And then I realized. This was the real thing. I had found a system that leveled the scales between men and women, and like an addict, I was hooked and wanted to learn more.

Have I always been comfortable with this? I haven't gotten completely used to it, yet, but it makes alot of sense. Krav Maga has clearly shown me time and time again that size isn't always advantageous. Women, in particular, have a tendency to feel defenseless because the assumption is that there is nothing they can do against a perpetrator bigger than them, so what’s the point?  Not the case with Krav Maga, and aside from the tremendous health benefits, I have learned some crucial life-saving skills. It is very possible to survive an attack. I see the instructor ladies at my center do it all the time. I personally know female instructors who have had to spar with men three times their size.

One instructor related her experience when when she went to California to get certified: “I told them…hope you all brought your cups, boys, cause I’m using elbows and going for b***s.” Then she continued, “You’re small, their arms are much longer and your reach is much shorter, so remember what I’m telling you, because when it comes down to it, it’s going to be your best defense,” she advised.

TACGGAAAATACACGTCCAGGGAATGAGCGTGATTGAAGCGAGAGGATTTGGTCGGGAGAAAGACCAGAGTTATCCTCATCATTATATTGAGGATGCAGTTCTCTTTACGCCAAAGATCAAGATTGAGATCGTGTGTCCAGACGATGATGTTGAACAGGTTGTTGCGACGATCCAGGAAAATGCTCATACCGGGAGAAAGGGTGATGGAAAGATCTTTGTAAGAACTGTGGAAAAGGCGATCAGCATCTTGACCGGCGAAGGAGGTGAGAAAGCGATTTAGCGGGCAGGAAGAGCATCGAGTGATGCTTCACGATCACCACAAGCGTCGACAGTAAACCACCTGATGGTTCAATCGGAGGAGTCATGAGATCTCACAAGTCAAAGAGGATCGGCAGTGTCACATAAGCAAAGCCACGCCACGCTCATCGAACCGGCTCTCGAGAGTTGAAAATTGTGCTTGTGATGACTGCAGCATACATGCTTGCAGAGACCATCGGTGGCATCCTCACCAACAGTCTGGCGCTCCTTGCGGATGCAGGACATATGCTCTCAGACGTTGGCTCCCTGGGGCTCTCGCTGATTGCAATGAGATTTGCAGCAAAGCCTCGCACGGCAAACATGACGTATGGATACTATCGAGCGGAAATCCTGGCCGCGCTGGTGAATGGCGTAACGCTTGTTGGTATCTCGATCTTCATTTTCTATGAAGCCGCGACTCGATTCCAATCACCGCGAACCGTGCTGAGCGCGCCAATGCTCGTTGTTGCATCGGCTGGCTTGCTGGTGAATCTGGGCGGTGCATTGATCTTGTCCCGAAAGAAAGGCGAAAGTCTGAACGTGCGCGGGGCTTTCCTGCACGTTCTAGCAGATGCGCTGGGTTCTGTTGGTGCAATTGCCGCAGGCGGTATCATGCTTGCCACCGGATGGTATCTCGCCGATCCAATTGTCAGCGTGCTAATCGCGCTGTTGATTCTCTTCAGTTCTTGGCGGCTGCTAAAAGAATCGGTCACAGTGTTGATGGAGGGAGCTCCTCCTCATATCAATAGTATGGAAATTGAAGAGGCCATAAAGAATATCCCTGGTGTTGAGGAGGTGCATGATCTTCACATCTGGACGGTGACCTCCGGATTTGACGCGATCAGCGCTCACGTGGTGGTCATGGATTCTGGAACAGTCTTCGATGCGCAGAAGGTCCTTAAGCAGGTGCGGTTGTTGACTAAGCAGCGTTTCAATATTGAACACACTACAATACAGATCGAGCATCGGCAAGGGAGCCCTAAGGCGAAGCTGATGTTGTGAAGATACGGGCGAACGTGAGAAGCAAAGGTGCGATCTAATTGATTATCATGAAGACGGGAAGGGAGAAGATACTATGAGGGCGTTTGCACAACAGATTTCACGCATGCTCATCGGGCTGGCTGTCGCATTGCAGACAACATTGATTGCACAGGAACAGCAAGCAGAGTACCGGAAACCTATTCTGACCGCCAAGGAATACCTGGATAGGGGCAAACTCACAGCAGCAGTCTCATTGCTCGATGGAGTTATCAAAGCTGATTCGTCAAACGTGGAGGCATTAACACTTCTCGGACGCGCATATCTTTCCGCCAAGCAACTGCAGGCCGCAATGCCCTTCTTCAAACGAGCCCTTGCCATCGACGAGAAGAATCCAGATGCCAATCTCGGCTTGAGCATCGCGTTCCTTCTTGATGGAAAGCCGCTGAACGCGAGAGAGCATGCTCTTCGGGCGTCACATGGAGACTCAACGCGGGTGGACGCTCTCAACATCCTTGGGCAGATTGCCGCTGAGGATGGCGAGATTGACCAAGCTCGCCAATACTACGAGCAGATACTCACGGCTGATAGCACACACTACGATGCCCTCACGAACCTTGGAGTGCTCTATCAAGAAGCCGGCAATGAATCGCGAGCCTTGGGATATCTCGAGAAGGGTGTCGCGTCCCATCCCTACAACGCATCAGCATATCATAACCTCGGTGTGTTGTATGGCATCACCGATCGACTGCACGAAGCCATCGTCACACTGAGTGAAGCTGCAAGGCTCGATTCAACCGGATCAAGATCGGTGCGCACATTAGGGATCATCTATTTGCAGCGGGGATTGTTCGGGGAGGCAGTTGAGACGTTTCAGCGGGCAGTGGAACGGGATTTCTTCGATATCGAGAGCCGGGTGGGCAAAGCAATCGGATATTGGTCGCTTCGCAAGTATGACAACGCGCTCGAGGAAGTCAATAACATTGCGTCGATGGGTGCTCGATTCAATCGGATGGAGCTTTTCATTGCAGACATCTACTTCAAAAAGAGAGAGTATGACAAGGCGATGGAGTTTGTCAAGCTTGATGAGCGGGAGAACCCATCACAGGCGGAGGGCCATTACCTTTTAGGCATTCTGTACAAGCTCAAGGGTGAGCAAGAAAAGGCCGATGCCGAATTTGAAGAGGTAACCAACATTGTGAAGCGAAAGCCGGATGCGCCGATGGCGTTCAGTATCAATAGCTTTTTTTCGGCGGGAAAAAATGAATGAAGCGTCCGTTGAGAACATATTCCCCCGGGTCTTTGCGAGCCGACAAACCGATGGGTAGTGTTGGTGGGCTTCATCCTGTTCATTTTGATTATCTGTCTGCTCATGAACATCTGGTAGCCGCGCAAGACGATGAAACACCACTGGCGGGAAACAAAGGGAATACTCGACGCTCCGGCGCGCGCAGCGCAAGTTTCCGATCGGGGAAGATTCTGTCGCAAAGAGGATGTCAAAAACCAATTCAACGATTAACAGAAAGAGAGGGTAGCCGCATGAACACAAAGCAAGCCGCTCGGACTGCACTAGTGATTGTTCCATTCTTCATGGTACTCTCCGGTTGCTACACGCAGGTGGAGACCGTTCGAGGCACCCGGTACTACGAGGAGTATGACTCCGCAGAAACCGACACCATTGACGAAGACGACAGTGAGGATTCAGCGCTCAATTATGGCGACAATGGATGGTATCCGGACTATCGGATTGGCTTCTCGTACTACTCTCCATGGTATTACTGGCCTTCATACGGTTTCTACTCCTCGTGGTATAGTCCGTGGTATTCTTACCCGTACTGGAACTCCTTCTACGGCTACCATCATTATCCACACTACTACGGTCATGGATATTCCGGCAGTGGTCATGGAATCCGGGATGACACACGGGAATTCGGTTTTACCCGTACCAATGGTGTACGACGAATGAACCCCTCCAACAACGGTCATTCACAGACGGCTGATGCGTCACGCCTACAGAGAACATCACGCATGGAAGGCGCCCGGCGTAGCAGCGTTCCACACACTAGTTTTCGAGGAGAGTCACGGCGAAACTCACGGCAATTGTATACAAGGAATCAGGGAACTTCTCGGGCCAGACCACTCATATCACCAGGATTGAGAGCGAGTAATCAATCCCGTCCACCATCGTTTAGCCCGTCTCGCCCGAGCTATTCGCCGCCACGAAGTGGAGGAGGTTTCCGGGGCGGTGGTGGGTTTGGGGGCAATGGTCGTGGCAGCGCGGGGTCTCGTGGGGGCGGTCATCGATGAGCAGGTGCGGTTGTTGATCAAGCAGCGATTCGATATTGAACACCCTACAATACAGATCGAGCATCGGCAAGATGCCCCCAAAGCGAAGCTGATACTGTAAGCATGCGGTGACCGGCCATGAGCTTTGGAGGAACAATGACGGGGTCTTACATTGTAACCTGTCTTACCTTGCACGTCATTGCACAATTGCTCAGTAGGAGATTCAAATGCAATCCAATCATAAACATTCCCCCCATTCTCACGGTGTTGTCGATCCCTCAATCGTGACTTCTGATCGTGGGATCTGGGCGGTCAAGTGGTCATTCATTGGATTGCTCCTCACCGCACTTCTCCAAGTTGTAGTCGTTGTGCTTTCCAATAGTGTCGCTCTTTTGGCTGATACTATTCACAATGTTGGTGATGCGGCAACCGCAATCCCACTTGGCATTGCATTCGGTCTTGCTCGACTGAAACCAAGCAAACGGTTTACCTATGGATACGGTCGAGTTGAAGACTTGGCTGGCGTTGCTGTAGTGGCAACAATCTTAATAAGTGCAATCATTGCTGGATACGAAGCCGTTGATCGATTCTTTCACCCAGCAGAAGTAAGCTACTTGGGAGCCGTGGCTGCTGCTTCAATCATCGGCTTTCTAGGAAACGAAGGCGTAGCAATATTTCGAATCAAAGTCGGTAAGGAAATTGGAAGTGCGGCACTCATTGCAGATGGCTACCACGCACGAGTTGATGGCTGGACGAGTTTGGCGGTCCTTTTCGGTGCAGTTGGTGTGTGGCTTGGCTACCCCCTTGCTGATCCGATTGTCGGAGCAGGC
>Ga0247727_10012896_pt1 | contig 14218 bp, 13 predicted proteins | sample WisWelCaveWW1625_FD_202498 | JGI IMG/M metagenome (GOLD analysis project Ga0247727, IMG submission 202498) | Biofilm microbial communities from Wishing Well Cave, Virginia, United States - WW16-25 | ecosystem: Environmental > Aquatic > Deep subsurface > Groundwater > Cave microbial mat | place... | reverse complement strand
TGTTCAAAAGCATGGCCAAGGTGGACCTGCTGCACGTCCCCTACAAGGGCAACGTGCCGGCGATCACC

See how a simple technique of learning how to kick to the groin, in this case knee to the groin, can bring down an assailant twice your size.
When the choke comes on, the immediate danger is the passageway, so it's important to pluck the assailants hands off. In one fast motion, step to the side and strike the groin as hard and as many times as it takes for the hands to release the choke (see picture demonstration to the right).
The assailant's immediate response will be to lean forward and a swift, hard elbow to the chin is enough to stun him and to give you the opportunity to follow-up with more combatives.
Immediately turn into the assailant and throw a hard knee to the groin area and make your quick escape.

So, points I need to constantly remember when working with people twice my size, which is 99.9% of the time: One, I can’t apologize… and two, it has to be done. I have to go for—well—you know. But maybe I will say I'm sorry to my partners... as long as temple vain is not within ear's distance away. *WINK*